Why having a PTR record?

This is the part where most people fail to see the importance of PTR records. And that’s because their role is not something needed every day, most certainly not by the average person. Not even by the average geek or website developer.

With PTR records, you can truly validate that an IP address is legitimately the webserver of a given website. With a PTR, you can prove that your other CNAME records were not corrupt. It is important to establish trust between systems, particularly in industries where trust is crucial, like finance.

Furthermore, it allows you to solve problems more quickly, enabling better troubleshooting. This is because you can quickly look up which website is associated with each IP you own.

In summary

To pack everything in a few phrases:

  • CNAME records allow you to resolve a DNS name with a different name. The only limitation is that you cannot have them on your top-level domain, but only on sub-domains.
  • PTR records start from the IP address and resolve with a name. To create one, you need to own the IP address, that is not something really easy or cheap. For most people, simply forget about PTR and don’t worry about it.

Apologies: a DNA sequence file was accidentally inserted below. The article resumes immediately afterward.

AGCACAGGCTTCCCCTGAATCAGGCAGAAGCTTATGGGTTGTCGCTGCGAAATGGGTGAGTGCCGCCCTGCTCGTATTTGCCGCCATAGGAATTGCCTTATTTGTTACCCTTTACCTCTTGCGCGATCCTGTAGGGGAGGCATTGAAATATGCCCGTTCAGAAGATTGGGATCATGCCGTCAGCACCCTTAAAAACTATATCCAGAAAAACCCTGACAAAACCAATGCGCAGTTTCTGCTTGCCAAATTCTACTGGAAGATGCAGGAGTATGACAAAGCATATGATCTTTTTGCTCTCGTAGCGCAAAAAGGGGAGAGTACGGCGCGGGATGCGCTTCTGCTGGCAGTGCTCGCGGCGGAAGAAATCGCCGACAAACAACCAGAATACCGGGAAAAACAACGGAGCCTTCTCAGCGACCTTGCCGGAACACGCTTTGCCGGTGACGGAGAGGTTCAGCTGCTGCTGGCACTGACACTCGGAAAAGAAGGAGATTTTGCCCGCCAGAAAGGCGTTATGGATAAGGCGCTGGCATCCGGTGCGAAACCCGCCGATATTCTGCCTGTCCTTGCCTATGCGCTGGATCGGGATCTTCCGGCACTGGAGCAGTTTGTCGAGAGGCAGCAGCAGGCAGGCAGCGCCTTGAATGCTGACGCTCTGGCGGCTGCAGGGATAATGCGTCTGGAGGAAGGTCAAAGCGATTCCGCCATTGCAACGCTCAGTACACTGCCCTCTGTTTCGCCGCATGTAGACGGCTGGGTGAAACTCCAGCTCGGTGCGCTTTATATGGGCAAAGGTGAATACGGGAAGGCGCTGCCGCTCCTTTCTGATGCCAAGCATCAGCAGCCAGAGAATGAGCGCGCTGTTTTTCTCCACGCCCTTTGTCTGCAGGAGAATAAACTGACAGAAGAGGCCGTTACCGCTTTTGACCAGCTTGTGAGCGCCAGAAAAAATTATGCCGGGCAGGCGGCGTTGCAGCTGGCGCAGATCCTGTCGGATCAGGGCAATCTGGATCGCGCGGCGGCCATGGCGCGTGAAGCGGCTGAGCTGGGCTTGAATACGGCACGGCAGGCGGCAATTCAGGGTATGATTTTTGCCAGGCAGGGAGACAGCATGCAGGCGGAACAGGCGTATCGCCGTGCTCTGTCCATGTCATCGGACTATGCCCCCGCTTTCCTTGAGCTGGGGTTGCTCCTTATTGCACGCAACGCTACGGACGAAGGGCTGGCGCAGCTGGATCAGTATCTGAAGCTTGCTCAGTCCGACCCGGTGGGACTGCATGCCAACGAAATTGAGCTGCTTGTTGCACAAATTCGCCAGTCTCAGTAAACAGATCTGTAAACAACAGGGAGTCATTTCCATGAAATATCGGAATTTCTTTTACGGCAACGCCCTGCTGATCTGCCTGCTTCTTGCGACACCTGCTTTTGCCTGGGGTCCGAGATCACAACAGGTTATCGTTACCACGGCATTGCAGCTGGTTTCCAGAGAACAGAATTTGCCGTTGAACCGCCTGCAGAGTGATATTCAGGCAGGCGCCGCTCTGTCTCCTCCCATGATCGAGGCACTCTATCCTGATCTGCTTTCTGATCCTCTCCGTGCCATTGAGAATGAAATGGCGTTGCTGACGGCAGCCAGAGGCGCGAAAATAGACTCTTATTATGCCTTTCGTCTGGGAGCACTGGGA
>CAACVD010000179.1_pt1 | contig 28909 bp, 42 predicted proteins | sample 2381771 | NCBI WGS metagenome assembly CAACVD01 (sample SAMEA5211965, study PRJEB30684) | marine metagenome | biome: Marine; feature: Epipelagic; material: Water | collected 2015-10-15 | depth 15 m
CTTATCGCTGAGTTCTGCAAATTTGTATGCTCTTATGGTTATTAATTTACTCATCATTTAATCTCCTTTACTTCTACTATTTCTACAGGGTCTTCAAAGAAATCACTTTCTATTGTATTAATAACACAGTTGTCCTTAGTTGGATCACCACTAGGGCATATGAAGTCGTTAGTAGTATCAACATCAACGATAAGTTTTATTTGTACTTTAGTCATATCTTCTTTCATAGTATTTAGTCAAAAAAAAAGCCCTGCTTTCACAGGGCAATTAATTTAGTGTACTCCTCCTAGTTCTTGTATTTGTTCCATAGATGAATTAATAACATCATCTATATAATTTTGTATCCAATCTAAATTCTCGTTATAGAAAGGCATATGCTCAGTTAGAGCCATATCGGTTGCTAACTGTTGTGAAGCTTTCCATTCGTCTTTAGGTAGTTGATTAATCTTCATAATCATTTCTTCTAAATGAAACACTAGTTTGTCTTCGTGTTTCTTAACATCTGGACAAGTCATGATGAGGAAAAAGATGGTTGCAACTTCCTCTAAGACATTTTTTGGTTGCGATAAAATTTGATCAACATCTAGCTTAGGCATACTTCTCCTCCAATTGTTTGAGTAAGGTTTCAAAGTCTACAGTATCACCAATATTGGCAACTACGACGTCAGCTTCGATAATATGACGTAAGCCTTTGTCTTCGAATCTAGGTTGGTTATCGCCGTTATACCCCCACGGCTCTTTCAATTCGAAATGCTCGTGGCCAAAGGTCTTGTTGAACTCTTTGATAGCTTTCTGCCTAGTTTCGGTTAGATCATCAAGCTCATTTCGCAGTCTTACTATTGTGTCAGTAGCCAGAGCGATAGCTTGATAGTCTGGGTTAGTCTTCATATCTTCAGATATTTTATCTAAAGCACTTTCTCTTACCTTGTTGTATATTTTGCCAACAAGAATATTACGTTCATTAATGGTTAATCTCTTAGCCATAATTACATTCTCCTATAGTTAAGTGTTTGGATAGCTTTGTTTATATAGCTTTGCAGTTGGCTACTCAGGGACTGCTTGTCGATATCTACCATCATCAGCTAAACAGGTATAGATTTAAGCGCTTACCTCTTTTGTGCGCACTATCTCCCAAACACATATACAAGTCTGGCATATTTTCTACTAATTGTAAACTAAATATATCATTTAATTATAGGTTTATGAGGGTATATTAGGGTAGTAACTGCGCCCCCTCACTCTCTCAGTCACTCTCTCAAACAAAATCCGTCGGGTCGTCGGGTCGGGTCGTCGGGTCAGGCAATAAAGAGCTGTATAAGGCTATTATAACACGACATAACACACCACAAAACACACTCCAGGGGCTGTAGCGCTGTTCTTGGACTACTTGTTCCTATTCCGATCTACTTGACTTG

Hopefully, you have now the basics skill that will enable you to do some better cloud integration and catch a few more users on your website. Are you using CNAME records? Just drop me a comment.

Picture of Alessandro Maggio

Alessandro Maggio

Project manager, critical-thinker, passionate about networking & coding. I believe that time is the most precious resource we have, and that technology can help us not to waste it. I founded ICTShore.com with the same principle: I share what I learn so that you get value from it faster than I did.
Picture of Alessandro Maggio

Alessandro Maggio

Project manager, critical-thinker, passionate about networking & coding. I believe that time is the most precious resource we have, and that technology can help us not to waste it. I founded ICTShore.com with the same principle: I share what I learn so that you get value from it faster than I did.

Alessandro Maggio